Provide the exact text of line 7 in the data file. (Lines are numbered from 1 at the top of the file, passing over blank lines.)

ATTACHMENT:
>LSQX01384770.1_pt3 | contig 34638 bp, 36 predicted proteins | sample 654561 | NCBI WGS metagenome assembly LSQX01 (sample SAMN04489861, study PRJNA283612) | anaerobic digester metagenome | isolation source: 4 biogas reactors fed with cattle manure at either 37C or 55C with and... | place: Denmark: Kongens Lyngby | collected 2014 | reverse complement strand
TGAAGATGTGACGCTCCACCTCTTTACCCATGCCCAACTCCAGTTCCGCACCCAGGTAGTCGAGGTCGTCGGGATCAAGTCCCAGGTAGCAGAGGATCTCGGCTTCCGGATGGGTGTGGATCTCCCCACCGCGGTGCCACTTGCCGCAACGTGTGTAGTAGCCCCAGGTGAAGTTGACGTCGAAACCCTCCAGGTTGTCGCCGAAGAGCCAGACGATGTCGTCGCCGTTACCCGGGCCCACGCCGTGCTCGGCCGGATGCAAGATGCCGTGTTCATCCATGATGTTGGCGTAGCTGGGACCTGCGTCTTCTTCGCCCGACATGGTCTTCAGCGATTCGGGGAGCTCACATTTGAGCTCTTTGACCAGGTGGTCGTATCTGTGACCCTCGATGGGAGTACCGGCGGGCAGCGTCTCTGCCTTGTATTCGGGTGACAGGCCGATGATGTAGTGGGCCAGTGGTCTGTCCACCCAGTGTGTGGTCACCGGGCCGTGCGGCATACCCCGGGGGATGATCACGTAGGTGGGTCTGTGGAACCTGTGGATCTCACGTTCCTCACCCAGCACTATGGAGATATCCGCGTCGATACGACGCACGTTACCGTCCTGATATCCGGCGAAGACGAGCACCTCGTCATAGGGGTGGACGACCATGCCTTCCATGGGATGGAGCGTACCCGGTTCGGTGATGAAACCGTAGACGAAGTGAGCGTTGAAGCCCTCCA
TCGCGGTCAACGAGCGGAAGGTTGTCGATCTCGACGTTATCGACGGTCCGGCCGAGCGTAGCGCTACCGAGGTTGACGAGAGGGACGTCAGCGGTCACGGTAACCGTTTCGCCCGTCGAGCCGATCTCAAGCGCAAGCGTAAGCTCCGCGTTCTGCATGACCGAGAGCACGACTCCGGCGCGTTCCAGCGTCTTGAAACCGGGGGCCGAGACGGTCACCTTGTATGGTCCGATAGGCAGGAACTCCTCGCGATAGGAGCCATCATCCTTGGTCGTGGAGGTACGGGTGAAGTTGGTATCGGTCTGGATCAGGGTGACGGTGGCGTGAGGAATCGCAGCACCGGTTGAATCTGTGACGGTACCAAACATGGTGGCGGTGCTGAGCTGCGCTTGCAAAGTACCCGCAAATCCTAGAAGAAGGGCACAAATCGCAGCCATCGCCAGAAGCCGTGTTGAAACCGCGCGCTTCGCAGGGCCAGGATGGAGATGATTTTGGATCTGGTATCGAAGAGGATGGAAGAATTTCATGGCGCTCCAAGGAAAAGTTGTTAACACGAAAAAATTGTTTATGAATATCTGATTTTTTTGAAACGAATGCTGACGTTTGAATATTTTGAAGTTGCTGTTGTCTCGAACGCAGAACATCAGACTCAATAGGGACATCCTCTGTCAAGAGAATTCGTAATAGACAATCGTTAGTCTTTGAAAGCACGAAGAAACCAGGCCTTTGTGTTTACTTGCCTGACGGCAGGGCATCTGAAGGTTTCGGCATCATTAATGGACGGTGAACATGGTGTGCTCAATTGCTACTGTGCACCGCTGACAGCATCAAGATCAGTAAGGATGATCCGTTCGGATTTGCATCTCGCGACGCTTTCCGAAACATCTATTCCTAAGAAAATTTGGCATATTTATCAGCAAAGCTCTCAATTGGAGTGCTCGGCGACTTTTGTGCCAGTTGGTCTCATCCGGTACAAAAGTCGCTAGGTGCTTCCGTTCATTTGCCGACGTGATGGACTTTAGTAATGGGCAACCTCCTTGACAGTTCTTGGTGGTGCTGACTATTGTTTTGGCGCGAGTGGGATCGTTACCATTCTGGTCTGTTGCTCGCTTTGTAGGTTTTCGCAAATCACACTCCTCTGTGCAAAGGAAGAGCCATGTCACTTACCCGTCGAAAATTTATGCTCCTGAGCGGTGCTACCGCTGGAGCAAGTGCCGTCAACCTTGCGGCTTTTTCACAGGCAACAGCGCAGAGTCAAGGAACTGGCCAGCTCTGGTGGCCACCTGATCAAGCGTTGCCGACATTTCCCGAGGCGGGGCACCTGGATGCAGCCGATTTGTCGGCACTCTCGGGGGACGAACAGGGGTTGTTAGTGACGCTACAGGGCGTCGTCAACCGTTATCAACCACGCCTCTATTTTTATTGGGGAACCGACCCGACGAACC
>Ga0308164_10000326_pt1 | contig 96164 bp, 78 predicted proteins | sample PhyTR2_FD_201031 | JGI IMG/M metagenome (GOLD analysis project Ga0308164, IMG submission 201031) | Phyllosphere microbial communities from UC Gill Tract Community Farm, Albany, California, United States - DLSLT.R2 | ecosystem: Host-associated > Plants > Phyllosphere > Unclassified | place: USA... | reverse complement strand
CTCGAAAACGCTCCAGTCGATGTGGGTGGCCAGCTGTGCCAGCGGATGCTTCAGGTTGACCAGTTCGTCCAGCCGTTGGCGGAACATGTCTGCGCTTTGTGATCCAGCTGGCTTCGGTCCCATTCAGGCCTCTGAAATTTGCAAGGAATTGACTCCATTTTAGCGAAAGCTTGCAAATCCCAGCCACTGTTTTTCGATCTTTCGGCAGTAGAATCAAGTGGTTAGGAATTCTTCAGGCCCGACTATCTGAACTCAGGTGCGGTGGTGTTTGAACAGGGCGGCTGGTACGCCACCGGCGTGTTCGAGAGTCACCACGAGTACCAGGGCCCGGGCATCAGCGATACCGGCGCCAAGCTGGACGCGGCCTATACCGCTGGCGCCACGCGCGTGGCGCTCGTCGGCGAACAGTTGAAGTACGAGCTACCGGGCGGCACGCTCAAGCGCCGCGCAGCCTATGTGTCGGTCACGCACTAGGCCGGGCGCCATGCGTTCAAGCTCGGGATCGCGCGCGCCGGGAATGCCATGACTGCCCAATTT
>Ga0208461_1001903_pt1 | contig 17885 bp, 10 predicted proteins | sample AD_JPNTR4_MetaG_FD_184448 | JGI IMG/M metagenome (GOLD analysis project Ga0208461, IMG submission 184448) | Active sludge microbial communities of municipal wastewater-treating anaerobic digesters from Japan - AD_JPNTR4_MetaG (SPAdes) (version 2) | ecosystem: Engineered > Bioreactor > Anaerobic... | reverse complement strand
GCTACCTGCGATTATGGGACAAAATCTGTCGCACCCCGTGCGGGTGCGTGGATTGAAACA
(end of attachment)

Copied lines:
GCTACCTGCGATTATGGGACAAAATCTGTCGCACCCCGTGCGGGTGCGTGGATTGAAACA